In this new blog post, we will discuss one of the very hot topics related to OCI DRGv2, the route conflict. The route conflict simply means the route or routes that are used by a particular DRG route table to forward the traffic when the same route is learned from multiple sources. We will not discuss ECMP since this subject has been fully covered in this blog post: https://www.ateam-oracle.com/equal-cost-multi-path-ecmp-routing-on-oci-drgv2.
We will analyze different use cases based on the route preference implemented, together with clear examples. The route conflict can be consulted in detail at this link: https://docs.oracle.com/en-us/iaas/Content/Network/Tasks/managingDRGs.htm section "Route Conflicts".
As we know, we can have two types of routes in a DRGv2 route table, static and dynamic routes. In a nutshell, the Route Conflict is resolved using the following algorithm:
1. Static routes always have a higher preference than dynamic routes, the static routes will always have an empty BGP AS_PATH;
2. Conflicts between dynamic routes are resolved by first analyzing the route's BGP AS_PATH, the shortest AS_PATH always wins:
2.1 Routes with a route source of VCN always have an empty BGP AS_PATH;
2.2 Routes with a route source of IPSEC_TUNNEL or VIRTUAL_CIRCUIT will have BGP AS_PATH information;
3. Otherwise, the attachment type that imported the route is evaluated according to the following priority based on the attachment type: VCN > VC > IPSec > RPC;
4. If conflicting routes are imported from attachments of the same type, the conflict is resolved differently depending on the attachment type:
4.1 VCN Attachments: If identical CIDRs are imported from two VCN attachments, only one is selected;
4.2 VIRTUAL_CIRCUIT Attachments:
- If multiple routes with the same CIDR and different BGP AS_PATH lengths are imported into a DRG route table, the route with the lowest AS_PATH length is selected;
- If the BGP AS_PATH is the same and ECMP is enabled, all routes will be added to the route table for a maximum supported ECMP route of eight;
- If the BGP AS_PATH is the same and ECMP is disabled, one route is chosen;
4.3 IPSEC_TUNNEL Attachments: similar to VIRTUAL_CIRCUIT Attachments;
4.4 RPC attachments: If identical CIDRs are imported from two RPC attachments, one route is chosen;
Since some of the above points are quite easy to grasp, we will focus on some use cases to prove what is listed above is right.
We will focus on the 192.168.0.0/24 subnet received from multiple sources. We will analyze how the algorithm listed above picks the 192.168.0.0/24 and use it for traffic forwarding when it is received from multiple sources and inserted in a DRG route table. We will use the DRG route table attached to the VCN 1 from the above networking topology.
The DRG route table attached to VCN 1 uses a Route Distribution with the following Statements:
The DRG route table for VCN 1 imports 192.168.0.0/24 from BGP over IPSec Tunnel 1 attachment, from RPC attachment, and from VCN 2 attachment.
On another hand, the route table for VCN 1 attachment includes a static route to 192.168.0.0/24 with the next-hop attachment name being the VCN 3:
Let's have a look inside the DRG route table for VCN 1 attachment after all the above are configured:
As we expect, we have four entries for 192.168.0.0/24. The static route is marked as Active, the rest of the three dynamic routes received on different attachments are marked as Conflict routes. This confirms that the static route has a higher preference over dynamic routes.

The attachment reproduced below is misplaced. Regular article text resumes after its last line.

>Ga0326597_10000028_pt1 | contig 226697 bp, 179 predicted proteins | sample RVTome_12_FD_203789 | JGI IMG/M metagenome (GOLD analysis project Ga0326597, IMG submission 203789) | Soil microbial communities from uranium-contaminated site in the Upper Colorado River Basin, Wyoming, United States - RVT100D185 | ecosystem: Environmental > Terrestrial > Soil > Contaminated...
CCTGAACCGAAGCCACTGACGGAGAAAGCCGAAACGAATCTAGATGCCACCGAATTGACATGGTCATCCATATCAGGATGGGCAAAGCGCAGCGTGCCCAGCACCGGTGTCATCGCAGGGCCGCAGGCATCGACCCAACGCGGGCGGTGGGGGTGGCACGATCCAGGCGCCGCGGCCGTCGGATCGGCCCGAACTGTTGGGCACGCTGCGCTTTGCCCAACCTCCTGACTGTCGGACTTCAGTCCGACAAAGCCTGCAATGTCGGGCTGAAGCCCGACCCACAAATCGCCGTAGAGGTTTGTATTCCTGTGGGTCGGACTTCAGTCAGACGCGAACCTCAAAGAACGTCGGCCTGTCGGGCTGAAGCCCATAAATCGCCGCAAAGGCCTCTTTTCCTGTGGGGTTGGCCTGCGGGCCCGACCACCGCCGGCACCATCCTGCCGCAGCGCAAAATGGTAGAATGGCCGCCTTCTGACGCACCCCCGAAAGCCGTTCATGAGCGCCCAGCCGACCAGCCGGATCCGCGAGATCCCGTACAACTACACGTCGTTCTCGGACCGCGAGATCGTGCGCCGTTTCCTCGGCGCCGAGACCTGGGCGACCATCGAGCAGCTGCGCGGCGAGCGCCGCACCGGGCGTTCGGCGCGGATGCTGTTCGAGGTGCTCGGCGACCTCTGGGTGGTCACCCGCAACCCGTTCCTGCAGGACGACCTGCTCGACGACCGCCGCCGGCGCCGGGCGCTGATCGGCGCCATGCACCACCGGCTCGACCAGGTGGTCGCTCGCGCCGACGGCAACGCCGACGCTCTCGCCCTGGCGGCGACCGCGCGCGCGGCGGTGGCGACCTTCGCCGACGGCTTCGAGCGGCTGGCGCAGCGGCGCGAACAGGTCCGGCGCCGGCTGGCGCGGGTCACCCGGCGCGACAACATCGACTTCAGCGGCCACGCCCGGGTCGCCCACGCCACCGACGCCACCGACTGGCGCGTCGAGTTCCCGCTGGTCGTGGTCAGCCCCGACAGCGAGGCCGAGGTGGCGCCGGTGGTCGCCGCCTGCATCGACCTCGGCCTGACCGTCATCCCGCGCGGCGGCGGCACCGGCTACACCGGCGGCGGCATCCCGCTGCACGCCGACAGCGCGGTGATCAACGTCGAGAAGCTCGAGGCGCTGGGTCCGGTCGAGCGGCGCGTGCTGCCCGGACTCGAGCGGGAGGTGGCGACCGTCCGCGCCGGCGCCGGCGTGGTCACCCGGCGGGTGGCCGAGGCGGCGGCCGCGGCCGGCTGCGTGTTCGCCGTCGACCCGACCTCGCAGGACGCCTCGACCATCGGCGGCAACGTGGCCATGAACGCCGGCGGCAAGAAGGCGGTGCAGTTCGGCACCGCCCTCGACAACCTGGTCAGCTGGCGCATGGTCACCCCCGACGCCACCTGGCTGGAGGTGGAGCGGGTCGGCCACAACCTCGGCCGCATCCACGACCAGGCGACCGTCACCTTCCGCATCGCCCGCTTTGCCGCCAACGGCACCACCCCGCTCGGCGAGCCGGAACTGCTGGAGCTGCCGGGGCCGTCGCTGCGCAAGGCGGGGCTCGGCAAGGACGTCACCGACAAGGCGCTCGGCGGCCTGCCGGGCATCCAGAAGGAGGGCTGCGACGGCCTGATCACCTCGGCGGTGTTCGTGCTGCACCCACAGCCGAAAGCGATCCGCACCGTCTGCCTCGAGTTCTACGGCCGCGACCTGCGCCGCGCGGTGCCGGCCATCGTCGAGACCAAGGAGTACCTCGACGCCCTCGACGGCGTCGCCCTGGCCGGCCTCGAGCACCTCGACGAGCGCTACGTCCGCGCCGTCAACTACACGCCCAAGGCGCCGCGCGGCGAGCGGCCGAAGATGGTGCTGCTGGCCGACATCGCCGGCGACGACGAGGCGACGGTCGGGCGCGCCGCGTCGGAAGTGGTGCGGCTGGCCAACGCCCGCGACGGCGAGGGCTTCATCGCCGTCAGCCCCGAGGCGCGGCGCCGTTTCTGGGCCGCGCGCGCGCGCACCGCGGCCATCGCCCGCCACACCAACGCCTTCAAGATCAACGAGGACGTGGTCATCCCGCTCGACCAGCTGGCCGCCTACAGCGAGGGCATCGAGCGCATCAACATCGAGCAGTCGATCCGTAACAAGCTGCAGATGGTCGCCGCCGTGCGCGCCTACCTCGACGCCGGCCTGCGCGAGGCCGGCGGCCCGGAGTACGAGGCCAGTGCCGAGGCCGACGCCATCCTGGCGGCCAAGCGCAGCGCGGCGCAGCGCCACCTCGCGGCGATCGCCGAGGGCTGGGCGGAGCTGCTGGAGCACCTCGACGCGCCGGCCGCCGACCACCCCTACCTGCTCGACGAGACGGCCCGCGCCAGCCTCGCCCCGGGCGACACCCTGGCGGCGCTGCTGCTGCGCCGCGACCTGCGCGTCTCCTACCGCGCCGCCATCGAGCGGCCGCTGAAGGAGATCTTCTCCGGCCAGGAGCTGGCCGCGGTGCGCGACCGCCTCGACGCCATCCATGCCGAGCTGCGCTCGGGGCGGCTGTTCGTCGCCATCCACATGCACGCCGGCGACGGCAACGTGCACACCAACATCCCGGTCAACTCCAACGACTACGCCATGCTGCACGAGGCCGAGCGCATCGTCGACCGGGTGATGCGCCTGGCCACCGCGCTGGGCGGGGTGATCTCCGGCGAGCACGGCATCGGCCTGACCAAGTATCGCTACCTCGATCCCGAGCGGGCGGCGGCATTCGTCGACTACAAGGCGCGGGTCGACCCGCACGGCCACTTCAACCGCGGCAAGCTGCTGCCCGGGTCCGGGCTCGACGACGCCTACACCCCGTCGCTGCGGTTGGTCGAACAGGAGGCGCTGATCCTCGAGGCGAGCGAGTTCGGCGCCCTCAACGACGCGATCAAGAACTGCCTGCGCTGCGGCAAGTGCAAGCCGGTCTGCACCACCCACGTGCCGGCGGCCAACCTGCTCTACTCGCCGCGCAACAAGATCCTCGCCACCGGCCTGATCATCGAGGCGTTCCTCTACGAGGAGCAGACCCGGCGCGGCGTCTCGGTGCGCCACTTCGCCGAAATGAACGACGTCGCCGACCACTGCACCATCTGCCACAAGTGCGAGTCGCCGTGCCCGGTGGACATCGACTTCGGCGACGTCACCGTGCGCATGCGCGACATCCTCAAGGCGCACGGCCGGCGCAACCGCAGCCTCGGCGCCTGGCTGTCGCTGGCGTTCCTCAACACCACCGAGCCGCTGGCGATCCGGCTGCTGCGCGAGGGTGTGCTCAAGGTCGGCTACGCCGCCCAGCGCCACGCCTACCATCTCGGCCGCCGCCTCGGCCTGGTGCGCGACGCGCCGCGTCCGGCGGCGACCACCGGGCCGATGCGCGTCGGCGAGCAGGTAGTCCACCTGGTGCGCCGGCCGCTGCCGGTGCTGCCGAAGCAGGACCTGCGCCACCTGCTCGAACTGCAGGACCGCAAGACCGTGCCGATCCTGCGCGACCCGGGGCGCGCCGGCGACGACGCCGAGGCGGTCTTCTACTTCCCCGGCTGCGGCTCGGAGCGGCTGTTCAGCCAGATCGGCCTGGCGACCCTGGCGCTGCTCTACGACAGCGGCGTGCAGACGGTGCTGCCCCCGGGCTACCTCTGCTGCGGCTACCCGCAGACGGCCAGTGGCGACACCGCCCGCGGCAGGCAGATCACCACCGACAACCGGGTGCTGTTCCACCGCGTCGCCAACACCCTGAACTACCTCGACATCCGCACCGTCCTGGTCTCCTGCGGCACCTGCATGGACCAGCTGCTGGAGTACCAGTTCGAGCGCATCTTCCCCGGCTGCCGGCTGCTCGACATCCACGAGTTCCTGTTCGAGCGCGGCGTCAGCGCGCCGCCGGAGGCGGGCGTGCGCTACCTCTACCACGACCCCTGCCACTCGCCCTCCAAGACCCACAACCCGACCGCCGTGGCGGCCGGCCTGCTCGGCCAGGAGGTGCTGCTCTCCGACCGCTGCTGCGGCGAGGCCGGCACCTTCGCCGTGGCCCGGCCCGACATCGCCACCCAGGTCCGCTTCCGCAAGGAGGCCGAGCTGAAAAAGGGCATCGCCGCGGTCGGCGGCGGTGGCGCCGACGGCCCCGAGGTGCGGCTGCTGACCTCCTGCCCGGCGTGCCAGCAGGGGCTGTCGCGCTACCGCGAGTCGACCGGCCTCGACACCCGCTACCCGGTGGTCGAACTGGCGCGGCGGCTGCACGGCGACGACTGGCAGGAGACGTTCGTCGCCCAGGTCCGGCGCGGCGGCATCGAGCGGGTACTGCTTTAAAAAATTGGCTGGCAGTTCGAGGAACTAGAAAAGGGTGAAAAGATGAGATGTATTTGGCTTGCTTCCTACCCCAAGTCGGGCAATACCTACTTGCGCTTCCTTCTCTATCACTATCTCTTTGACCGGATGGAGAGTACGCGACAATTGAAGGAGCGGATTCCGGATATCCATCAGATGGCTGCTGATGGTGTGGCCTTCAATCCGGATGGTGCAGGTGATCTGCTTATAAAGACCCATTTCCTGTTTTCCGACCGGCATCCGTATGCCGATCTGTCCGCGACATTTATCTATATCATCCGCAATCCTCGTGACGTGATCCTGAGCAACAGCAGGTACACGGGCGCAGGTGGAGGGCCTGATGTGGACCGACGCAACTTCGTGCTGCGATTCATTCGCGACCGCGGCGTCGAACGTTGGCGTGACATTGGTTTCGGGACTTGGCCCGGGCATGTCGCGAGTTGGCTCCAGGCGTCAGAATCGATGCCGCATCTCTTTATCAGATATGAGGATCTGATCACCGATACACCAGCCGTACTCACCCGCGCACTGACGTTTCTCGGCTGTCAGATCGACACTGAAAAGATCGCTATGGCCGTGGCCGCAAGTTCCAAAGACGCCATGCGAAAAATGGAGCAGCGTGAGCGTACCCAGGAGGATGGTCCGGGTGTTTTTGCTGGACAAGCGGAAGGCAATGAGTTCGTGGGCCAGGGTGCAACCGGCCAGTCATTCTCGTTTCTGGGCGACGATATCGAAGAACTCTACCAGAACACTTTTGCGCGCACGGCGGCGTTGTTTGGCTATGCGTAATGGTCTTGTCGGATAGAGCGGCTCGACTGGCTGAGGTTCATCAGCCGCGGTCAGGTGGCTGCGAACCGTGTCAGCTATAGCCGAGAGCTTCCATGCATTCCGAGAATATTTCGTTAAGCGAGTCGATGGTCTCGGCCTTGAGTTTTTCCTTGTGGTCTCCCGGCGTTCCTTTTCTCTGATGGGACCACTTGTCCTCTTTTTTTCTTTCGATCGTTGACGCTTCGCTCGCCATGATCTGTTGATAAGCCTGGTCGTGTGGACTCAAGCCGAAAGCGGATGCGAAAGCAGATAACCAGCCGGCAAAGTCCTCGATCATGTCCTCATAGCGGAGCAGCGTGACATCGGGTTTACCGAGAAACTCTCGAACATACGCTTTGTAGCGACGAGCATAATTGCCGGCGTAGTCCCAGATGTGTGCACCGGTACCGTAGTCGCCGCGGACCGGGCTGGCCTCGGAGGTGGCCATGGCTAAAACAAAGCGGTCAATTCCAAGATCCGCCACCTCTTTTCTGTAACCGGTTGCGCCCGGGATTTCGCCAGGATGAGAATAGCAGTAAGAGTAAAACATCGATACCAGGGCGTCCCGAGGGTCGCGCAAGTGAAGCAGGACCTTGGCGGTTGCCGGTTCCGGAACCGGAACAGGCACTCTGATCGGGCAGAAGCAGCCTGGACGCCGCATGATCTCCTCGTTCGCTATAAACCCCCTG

Let's remove the static route from the DRG route table and check if the route using the VCN as a next-hop attachment becomes the Active one:
The static route disappeared from the route table and according to the algorithm listed above, the VCN route becomes the Active one.
To prove this use case we will use the same BGP AS_PATH for 192.168.0.0/24 announced to OCI from CPE 1 (Ashburn) and CPE 2 (Phoenix). That being said, the DRG from the Ashburn region will receive the 192.168.0.0/24 subnet with only one BGP AS in the AS_PATH from the customer side (as per the networking topology listed above). Remember that using BGP over IPSec at the receiving routes from the CPE side, OCI is prepending one more AS to the AS_PATH received from the CPE for a total of 2 AS in the BGP AS_PATH in our example. This action is documented at this link: https://docs.oracle.com/en-us/iaas/Content/Network/Tasks/managingDRGs.htm.
The DRG from the Ashburn region will receive the same 192.168.0.0/24 over the RPC. In the Phoenix region, we are receiving the 192.168.0.0/24 subnet with the same BGP AS_PATH. Over RPC no AS prepending happens, so the DRGv2 from Ashburn will receive the 192.168.0.0/24 subnet with the same BGP AS_PATH.
Let's check the route table for VCN 1 attachment after removing the VCN route:
We can clearly see that the IPSec Tunnel next-hop attachment route is marked as Active due to equal BGP AS_PATH length and IPSec route being more prefered than the RPC route.
This use case sounds strange, right? In use case 3 we just proved that BGP over IPSec is more prefered than the RPC. Is this possible at all? Yes, it is possible. Remember, the first deciding factor for the dynamic routes is the BGP AS_PATH.
Let's prepend one time the customer BGP ASN on CPE 1 for the prefix received over the BGP on IPSec Tunnel 1 in Ashburn, for a final BGP AS_PATH of three (two from the customer side including the prepended one and one automatically added by OCI):
Now, let's verify the route table for VCN 1 attachment:
With a very simple configuration on CPE manipulating the BGP AS_PATH, OCI is sending the traffic to On-Premise for 192.168.0.0/24 over the RPC and not directly via the associated IPSec Tunnel in Ashburn.